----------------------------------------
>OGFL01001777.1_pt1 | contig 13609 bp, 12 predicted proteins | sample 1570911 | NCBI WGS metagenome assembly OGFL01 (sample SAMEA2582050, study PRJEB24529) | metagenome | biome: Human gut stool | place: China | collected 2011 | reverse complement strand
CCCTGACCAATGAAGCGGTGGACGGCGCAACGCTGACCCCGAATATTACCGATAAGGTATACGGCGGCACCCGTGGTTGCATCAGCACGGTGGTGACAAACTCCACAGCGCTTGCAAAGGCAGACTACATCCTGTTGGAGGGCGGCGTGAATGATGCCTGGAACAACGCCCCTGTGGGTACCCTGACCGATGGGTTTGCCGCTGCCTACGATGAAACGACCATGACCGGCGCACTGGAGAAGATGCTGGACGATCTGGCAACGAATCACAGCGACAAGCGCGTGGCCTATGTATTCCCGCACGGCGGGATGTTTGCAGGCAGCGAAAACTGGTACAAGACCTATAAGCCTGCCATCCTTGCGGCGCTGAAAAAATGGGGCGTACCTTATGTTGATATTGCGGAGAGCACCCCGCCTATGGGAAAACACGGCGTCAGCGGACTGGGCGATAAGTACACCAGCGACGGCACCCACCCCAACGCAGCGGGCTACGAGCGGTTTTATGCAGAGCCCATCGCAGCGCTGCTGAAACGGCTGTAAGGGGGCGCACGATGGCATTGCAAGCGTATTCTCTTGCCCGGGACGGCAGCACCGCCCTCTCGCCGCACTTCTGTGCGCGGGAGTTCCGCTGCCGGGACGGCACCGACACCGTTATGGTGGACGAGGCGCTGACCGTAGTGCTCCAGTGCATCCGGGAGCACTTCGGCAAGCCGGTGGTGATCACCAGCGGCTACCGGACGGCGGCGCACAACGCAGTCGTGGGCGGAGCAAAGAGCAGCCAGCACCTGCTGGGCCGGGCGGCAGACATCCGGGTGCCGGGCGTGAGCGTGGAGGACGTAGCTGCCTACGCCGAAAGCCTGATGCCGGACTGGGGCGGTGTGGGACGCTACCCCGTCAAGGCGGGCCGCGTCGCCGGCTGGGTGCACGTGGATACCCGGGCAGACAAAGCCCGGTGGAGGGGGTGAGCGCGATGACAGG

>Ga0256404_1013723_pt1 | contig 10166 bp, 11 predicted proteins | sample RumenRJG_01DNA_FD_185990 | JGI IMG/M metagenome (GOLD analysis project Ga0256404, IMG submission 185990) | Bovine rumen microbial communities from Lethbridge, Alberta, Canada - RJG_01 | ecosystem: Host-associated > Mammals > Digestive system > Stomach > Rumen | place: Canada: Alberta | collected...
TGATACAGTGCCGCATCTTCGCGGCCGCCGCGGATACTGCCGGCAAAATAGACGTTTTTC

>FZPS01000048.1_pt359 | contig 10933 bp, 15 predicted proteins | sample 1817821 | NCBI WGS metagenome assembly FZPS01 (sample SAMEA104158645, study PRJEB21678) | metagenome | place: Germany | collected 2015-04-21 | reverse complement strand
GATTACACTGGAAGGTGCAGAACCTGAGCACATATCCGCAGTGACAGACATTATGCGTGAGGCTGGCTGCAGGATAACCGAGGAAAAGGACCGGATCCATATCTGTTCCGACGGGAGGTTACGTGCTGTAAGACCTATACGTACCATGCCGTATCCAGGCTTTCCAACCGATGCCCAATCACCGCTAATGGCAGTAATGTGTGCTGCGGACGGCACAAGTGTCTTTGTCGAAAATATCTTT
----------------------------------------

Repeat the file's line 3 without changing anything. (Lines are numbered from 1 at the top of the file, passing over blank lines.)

>Ga0256404_1013723_pt1 | contig 10166 bp, 11 predicted proteins | sample RumenRJG_01DNA_FD_185990 | JGI IMG/M metagenome (GOLD analysis project Ga0256404, IMG submission 185990) | Bovine rumen microbial communities from Lethbridge, Alberta, Canada - RJG_01 | ecosystem: Host-associated > Mammals > Digestive system > Stomach > Rumen | place: Canada: Alberta | collected...